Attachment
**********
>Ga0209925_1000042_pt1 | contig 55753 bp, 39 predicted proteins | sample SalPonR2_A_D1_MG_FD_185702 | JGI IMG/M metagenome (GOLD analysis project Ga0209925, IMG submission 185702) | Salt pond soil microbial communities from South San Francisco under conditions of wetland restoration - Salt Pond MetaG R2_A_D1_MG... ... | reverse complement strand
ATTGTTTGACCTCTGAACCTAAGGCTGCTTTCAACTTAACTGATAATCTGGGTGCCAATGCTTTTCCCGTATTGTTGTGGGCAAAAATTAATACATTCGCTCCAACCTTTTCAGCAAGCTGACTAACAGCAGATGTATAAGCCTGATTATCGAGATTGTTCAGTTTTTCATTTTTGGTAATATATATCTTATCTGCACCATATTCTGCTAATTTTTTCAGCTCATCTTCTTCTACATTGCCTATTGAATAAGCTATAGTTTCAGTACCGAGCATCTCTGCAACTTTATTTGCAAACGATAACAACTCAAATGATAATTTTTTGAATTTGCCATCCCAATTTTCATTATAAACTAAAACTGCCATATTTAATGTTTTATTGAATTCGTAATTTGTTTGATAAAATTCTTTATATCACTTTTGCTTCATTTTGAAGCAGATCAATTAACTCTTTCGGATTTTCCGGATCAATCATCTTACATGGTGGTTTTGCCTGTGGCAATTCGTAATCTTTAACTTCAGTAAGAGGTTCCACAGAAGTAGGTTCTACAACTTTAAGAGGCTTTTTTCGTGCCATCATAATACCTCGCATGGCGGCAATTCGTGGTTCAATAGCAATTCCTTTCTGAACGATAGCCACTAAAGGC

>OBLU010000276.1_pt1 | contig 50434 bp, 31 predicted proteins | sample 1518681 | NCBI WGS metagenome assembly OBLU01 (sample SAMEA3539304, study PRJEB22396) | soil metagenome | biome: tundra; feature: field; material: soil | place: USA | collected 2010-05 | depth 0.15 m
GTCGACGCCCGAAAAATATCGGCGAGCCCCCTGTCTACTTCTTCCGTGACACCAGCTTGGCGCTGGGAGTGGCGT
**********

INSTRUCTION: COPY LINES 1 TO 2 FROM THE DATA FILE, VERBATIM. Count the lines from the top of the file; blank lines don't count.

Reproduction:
>Ga0209925_1000042_pt1 | contig 55753 bp, 39 predicted proteins | sample SalPonR2_A_D1_MG_FD_185702 | JGI IMG/M metagenome (GOLD analysis project Ga0209925, IMG submission 185702) | Salt pond soil microbial communities from South San Francisco under conditions of wetland restoration - Salt Pond MetaG R2_A_D1_MG... ... | reverse complement strand
ATTGTTTGACCTCTGAACCTAAGGCTGCTTTCAACTTAACTGATAATCTGGGTGCCAATGCTTTTCCCGTATTGTTGTGGGCAAAAATTAATACATTCGCTCCAACCTTTTCAGCAAGCTGACTAACAGCAGATGTATAAGCCTGATTATCGAGATTGTTCAGTTTTTCATTTTTGGTAATATATATCTTATCTGCACCATATTCTGCTAATTTTTTCAGCTCATCTTCTTCTACATTGCCTATTGAATAAGCTATAGTTTCAGTACCGAGCATCTCTGCAACTTTATTTGCAAACGATAACAACTCAAATGATAATTTTTTGAATTTGCCATCCCAATTTTCATTATAAACTAAAACTGCCATATTTAATGTTTTATTGAATTCGTAATTTGTTTGATAAAATTCTTTATATCACTTTTGCTTCATTTTGAAGCAGATCAATTAACTCTTTCGGATTTTCCGGATCAATCATCTTACATGGTGGTTTTGCCTGTGGCAATTCGTAATCTTTAACTTCAGTAAGAGGTTCCACAGAAGTAGGTTCTACAACTTTAAGAGGCTTTTTTCGTGCCATCATAATACCTCGCATGGCGGCAATTCGTGGTTCAATAGCAATTCCTTTCTGAACGATAGCCACTAAAGGC